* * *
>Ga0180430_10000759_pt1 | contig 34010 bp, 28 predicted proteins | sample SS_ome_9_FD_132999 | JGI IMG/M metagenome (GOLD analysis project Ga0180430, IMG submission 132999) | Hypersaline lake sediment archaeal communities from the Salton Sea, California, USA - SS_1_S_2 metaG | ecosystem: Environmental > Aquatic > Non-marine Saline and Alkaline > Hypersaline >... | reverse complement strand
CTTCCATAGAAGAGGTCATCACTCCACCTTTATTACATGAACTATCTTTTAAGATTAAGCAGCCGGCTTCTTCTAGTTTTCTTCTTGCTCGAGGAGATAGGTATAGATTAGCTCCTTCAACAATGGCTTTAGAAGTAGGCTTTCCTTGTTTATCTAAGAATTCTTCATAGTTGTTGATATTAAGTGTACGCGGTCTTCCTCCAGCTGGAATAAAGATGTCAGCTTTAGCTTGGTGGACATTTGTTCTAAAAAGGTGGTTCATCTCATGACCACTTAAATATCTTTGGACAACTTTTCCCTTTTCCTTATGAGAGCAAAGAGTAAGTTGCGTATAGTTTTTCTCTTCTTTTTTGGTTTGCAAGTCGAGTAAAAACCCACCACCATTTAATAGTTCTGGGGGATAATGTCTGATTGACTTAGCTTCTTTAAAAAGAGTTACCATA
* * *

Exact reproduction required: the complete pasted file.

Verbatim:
>Ga0180430_10000759_pt1 | contig 34010 bp, 28 predicted proteins | sample SS_ome_9_FD_132999 | JGI IMG/M metagenome (GOLD analysis project Ga0180430, IMG submission 132999) | Hypersaline lake sediment archaeal communities from the Salton Sea, California, USA - SS_1_S_2 metaG | ecosystem: Environmental > Aquatic > Non-marine Saline and Alkaline > Hypersaline >... | reverse complement strand
CTTCCATAGAAGAGGTCATCACTCCACCTTTATTACATGAACTATCTTTTAAGATTAAGCAGCCGGCTTCTTCTAGTTTTCTTCTTGCTCGAGGAGATAGGTATAGATTAGCTCCTTCAACAATGGCTTTAGAAGTAGGCTTTCCTTGTTTATCTAAGAATTCTTCATAGTTGTTGATATTAAGTGTACGCGGTCTTCCTCCAGCTGGAATAAAGATGTCAGCTTTAGCTTGGTGGACATTTGTTCTAAAAAGGTGGTTCATCTCATGACCACTTAAATATCTTTGGACAACTTTTCCCTTTTCCTTATGAGAGCAAAGAGTAAGTTGCGTATAGTTTTTCTCTTCTTTTTTGGTTTGCAAGTCGAGTAAAAACCCACCACCATTTAATAGTTCTGGGGGATAATGTCTGATTGACTTAGCTTCTTTAAAAAGAGTTACCATA